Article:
Front Porch Blog

A Washington Post editorial on mountaintop removal’s dirty consequences

The editorial board of The Washington Post understands that mountaintop removal is still happening, and that the consequences are devastating. Photo by Lynn Willis, courtesy of SouthWings.

The editorial board of The Washington Post understands that mountaintop removal is still happening, and that the consequences are devastating. Photo by Lynn Willis, courtesy of SouthWings.

Today, the editorial board of The Washington Post published a strongly worded condemnation of mountaintop removal coal mining in Appalachia. The piece begins with what we all know:

“For decades, coal companies have been removing mountain peaks to haul away coal lying just underneath. More recently, scientists and regulators have been developing a clearer understanding of the environmental consequences. They aren’t pretty.”

As evidence, the editorial highlights two recent studies that we’ve also covered here. First, the U.S. Geological Survey’s findings that pollution from mountaintop removal is devastating fish populations in Appalachian streams. We summed up that research on this blog in July:

Over the summer, a U.S. Geological Survey study compared streams near mountaintop removal operations to streams farther away. In what should be “a global hotspot for fish biodiversity,” according to Nathaniel Hitt, one of the authors, the researchers found decimated fish populations, with untold consequences for downstream river systems. The scientists noted changes in stream chemistry: Salts from the disturbed earth appear to have dissolved in the water, which may well have disrupted the food chain.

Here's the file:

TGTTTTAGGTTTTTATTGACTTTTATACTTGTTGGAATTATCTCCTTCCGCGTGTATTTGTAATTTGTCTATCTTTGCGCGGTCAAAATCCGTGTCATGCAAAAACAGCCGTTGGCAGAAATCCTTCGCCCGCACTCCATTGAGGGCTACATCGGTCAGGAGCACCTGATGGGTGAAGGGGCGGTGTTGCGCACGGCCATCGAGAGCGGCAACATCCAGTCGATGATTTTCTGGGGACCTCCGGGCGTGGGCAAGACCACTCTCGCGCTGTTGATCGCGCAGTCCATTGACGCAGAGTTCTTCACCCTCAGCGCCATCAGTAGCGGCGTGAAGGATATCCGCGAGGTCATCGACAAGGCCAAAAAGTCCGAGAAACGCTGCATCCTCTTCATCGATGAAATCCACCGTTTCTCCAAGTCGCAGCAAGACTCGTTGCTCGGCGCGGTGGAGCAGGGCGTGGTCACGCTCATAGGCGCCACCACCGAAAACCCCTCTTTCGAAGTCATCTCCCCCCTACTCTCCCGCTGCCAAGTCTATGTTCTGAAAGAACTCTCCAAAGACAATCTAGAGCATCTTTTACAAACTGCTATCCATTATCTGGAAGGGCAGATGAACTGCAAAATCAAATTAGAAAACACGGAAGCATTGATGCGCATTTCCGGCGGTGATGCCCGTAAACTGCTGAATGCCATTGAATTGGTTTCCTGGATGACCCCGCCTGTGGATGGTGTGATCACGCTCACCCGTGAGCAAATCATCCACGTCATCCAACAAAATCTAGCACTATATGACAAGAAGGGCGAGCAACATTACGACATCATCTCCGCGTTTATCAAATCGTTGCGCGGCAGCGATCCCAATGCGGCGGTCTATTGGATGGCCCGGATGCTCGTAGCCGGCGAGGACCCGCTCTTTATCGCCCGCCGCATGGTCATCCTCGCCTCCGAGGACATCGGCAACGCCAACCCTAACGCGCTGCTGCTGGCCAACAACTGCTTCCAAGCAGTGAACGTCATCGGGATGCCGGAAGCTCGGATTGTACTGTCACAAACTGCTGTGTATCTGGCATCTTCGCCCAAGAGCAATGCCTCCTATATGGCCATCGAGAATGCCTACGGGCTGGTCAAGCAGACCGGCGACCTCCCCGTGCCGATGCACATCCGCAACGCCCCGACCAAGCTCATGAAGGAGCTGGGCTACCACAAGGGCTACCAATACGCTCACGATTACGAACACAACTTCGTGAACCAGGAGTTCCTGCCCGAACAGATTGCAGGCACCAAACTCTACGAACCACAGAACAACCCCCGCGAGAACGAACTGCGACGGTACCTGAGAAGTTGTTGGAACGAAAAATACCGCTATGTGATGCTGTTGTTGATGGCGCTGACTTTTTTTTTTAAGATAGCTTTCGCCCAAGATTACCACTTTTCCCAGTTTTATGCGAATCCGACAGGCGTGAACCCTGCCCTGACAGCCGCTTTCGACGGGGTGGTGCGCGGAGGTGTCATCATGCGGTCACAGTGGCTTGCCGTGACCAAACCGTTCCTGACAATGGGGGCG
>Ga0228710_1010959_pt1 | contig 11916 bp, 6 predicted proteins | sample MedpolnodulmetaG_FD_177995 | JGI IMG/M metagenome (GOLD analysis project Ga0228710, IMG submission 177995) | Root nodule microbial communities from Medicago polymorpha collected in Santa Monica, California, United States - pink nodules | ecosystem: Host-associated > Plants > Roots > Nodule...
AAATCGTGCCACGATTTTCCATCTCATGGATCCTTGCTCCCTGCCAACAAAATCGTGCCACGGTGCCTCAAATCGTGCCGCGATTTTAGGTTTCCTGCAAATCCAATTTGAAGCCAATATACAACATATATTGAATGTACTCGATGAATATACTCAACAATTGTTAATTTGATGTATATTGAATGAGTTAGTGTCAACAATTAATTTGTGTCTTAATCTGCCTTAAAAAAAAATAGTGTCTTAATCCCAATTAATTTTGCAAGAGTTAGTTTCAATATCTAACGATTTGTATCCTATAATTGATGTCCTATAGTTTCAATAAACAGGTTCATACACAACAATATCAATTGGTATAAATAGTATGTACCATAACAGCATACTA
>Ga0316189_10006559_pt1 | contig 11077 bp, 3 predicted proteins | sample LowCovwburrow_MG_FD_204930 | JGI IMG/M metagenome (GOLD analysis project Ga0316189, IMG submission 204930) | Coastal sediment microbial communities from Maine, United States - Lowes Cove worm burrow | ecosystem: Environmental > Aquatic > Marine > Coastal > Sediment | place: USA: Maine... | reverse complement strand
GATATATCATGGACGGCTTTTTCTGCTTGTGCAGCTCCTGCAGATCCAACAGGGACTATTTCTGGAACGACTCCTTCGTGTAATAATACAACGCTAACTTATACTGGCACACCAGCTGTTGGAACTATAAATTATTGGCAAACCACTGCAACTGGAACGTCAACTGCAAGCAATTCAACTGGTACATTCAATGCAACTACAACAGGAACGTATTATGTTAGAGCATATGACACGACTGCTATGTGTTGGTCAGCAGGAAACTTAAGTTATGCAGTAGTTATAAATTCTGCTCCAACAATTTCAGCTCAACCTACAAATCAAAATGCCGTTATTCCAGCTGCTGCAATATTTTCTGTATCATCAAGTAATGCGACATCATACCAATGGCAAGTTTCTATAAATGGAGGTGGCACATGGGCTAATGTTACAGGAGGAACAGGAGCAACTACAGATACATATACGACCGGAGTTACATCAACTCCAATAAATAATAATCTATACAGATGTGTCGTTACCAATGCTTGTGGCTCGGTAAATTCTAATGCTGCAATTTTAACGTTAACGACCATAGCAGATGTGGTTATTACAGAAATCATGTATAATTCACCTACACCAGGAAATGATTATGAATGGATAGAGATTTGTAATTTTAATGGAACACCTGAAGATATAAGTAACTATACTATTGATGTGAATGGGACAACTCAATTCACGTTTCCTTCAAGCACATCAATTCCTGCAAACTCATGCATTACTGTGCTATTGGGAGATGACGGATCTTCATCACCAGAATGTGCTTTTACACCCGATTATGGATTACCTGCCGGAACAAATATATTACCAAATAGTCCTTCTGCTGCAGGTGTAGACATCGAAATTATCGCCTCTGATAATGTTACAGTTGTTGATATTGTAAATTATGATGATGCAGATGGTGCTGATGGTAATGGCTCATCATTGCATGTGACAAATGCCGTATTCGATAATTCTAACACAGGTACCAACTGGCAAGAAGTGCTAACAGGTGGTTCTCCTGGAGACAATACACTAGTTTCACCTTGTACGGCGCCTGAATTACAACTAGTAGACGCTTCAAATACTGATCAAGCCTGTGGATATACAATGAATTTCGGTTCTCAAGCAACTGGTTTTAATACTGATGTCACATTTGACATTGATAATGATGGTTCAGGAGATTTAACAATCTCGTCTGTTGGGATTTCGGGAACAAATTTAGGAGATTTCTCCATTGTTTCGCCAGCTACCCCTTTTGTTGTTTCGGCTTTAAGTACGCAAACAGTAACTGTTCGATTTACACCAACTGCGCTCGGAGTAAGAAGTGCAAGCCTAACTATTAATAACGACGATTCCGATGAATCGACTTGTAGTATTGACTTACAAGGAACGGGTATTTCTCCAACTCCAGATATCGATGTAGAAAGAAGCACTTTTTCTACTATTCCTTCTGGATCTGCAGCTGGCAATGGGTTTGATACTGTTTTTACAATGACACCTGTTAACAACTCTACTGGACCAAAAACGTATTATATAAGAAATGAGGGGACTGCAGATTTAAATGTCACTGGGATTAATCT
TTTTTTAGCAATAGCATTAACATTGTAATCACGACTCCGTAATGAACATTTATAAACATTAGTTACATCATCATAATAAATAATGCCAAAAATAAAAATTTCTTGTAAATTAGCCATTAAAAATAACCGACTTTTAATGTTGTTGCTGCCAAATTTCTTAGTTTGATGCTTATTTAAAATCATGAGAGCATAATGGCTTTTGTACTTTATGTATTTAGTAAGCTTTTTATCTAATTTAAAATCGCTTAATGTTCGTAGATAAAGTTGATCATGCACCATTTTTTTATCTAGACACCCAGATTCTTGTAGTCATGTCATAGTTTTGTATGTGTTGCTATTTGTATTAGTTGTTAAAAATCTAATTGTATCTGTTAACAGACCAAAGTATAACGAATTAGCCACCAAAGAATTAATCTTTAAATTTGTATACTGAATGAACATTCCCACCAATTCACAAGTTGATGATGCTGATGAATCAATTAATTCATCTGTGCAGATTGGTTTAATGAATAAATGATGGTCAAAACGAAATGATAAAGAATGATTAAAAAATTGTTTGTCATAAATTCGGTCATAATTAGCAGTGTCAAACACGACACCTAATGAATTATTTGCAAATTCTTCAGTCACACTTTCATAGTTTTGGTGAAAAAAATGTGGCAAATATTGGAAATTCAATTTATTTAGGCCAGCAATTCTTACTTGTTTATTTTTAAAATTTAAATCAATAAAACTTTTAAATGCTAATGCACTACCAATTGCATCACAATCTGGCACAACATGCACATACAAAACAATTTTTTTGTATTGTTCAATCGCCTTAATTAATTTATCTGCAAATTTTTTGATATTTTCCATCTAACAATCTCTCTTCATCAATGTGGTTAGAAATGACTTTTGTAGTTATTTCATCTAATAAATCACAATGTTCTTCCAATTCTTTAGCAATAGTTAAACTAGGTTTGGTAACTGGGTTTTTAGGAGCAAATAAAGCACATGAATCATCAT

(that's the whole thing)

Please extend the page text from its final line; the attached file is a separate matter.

The second study the editorial points to is new research out of West Virginia University that found dust pollution from mountaintop removal promotes lung cancer. We wrote last week:

The Charleston Gazette reported on a new study finding that dust from mountaintop removal mining appears to contribute to greater risk of lung cancer. West Virginia University researchers took dust samples from several towns near mountaintop removal sites and tested them on lung cells, which changed for the worse. The findings fit into a larger, hazardous picture: People living near these sites experience higher rates of cancer and birth defects.

We’re glad one of the largest newspapers in the country is paying attention, even when many policymakers are not. The editorial does, however, give a bit too much credit to the Obama administration and the U.S. Environmental Protection Agency for their actions to reduce the environmental and human toll of mountaintop removal. Actions have been taken, certainly, but mountaintop removal is still happening in Appalachia.

With the mounting scientific evidence that mining pollution is decimating fish populations, causing air and water pollution, wiping out trees and mountains, and promoting a host of human health problems, there is no excuse for the Obama administration to allow mountaintop removal to continue.

Take a moment to let the president know that Appalachian communities are still being put at risk.